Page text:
By - Liv West
This year has seen tremendous reductions in HIV diagnoses for gay men especially, as last year it was calculated that 1/11 homosexual men in our capital were living with HIV/AIDS. This fantastic reduction in positive diagnosis has only been possible through the awareness raised about the virus that has as a result, helped fight not only the diagnosis of HIV/AIDS but also the stigmas around it.
I start this blog post with a truthful fact that the UK should be proud of, however I want to bring attention to one of the most prominent stigmas around HIV/AIDS in the UK - that it is a 'gay' virus. This is most definitely not true nor is it morally right to believe. The LGBT community has continuously been victimised for being 'carriers' and 'infectors' of the disease since the 1980's. It is said that 100,000 people in the UK are living with HIV/AIDS, with a mixture of men and women, heterosexual and homosexual. HIV and AIDS isn't set to one gender, one race or one sexuality. HIV has no sexual preferences unlike us and this is something that needs to be brought to everyone's attention.
Within the media it seems that a lot of celebrities and influencers do bring fantastic awareness to the disease, but seem to put it off shore. Today for example, David Beckham posted on Instagram a picture of him with a young boy in Africa who was heartbreakingly diagnosed with the disease at the age of six. It is of course essential that we all understand that this is a virus that is extremely prominent in third world countries living in poverty however, it seems that sometimes this awareness can cause misjudgements as our generation tend to avoid research and take things from social media at face value.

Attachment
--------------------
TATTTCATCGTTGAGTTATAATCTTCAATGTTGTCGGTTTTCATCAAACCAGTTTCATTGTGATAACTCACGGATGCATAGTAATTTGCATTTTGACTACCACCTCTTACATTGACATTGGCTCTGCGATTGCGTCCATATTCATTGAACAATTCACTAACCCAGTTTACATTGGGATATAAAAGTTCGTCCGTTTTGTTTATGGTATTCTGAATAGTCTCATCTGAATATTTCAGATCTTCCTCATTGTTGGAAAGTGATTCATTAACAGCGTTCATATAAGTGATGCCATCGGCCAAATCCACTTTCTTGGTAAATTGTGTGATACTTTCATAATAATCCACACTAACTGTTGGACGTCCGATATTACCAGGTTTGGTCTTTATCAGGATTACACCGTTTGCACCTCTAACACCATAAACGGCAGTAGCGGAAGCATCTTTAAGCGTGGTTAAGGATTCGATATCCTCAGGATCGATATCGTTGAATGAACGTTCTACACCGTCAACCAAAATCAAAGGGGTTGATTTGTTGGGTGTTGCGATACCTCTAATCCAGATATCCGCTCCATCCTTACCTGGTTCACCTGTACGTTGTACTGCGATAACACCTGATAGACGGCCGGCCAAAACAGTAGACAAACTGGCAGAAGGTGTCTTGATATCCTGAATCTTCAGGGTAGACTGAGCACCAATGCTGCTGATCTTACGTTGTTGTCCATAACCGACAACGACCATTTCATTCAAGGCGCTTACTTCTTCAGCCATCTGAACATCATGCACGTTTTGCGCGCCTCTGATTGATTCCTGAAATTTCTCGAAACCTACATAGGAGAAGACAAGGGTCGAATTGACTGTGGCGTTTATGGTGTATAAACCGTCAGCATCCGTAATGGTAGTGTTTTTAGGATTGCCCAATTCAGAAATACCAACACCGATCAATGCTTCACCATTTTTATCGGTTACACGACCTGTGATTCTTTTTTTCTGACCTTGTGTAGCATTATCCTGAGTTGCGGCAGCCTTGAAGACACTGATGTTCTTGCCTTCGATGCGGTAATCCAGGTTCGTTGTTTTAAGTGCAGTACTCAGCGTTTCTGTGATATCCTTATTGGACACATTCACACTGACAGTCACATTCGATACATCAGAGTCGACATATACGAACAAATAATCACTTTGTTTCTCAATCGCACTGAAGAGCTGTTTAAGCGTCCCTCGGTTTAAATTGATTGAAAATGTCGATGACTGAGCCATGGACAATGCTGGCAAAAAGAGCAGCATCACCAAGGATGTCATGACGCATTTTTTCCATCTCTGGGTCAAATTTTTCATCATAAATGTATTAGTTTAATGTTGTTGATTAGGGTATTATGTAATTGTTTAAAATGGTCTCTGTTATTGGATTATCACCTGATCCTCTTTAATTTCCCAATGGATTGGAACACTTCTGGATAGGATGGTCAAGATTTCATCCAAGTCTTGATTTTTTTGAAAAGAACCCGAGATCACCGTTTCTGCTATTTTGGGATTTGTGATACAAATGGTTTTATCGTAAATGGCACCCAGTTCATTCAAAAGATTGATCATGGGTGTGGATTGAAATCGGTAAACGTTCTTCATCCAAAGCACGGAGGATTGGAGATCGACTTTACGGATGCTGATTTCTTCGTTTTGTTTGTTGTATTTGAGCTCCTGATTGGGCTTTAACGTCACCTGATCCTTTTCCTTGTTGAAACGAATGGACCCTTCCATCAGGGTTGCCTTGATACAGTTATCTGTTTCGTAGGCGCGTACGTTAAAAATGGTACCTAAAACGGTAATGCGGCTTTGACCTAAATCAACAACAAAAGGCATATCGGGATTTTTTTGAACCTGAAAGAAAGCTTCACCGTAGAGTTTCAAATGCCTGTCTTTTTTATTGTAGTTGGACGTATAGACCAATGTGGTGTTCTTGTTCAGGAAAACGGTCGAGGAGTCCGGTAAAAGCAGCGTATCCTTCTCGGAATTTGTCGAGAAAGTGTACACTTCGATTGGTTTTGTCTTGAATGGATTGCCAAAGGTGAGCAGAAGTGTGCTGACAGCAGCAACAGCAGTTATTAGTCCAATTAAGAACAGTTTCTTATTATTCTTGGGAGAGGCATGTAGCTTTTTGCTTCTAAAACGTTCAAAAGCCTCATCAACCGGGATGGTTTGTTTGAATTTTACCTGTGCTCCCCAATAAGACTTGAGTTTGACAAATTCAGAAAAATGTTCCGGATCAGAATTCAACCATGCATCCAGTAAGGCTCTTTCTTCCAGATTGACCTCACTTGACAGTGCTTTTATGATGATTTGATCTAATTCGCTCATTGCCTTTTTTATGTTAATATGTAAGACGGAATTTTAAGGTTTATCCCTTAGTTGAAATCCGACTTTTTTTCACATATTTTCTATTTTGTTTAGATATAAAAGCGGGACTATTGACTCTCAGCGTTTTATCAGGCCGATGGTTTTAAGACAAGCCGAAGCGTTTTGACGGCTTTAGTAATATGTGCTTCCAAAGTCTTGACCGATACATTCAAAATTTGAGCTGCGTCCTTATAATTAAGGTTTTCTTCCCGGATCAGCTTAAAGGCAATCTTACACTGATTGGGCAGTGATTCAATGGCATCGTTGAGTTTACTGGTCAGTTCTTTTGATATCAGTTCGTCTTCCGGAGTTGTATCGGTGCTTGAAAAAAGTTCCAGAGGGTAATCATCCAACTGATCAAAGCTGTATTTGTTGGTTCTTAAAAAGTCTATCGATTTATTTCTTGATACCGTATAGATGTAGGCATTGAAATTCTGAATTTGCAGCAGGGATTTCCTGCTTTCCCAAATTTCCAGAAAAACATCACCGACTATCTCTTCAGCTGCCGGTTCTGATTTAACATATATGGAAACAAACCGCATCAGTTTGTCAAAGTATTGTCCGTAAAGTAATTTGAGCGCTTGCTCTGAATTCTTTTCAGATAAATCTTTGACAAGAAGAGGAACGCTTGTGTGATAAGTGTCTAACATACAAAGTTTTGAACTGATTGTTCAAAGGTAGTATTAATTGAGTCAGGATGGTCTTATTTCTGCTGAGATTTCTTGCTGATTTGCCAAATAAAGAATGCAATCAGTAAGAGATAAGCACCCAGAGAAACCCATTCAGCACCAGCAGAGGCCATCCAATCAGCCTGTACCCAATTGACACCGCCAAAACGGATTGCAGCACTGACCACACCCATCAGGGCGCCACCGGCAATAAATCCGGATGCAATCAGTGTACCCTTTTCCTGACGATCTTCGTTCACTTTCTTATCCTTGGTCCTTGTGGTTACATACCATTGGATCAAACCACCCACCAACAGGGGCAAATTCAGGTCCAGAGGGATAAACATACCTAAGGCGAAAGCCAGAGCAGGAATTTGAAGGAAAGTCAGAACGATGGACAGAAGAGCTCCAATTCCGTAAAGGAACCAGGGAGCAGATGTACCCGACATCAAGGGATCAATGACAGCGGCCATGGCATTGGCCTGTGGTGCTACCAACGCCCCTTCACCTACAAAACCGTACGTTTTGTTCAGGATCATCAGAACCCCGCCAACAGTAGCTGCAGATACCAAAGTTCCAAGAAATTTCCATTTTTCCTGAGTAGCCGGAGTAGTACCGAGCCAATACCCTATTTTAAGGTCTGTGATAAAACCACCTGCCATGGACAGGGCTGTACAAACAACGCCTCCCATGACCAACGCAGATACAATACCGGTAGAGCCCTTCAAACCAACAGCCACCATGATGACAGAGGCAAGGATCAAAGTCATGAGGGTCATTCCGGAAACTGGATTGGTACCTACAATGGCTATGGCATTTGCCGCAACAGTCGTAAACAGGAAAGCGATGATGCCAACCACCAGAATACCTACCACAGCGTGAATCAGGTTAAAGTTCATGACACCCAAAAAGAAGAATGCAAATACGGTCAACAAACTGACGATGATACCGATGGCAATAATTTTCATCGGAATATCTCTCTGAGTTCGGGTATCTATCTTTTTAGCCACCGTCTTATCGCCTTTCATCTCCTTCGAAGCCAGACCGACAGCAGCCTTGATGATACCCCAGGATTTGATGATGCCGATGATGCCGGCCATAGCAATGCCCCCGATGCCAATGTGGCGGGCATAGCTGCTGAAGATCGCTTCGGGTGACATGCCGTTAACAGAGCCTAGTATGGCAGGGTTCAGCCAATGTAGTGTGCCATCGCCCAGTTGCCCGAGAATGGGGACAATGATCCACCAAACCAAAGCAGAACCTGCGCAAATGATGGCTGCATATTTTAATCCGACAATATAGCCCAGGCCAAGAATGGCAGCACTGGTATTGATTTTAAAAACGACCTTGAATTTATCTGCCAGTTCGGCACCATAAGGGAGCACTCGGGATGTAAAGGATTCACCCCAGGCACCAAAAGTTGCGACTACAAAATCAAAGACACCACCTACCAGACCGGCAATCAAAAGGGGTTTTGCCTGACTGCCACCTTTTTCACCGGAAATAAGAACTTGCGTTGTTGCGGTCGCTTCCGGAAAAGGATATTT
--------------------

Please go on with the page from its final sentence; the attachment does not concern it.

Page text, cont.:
As a young 21 year old girl, I myself have been tested for HIV 3 times throughout my life. Although this has been through routine sexual health screenings I have also chosen to have 2 HIV tests separately from my GP and even a home test kit. I have done so because I, like many young men and women have had unprotected sex and therefore, am at a potential risk. Although each test has come back negative doesn't mean that I, nor should you, avoid getting retested when changing sexual partners. I want to shed light on the fact that someone 'like me' who seems like a relatively 'normal' (what the bloody hell is normal?!) young heterosexual woman has been tested for the virus because whether we want to admit it or not, we are ALL susceptible to the virus as scary as that may seem. I feel that young people particularly do not get tested for HIV because they think they are in someways socially immune to it. This is an ignorance that has stemmed from the fact that society tends to focus on the stigmas of HIV/AIDS rather than the facts. The fact of the matter is, it is a virus that is contracted most commonly through unprotected sex and is therefore a universal virus. I feel it is a really important step in taking responsibility of own sexual health and in essence, the safety of your sexual partner too.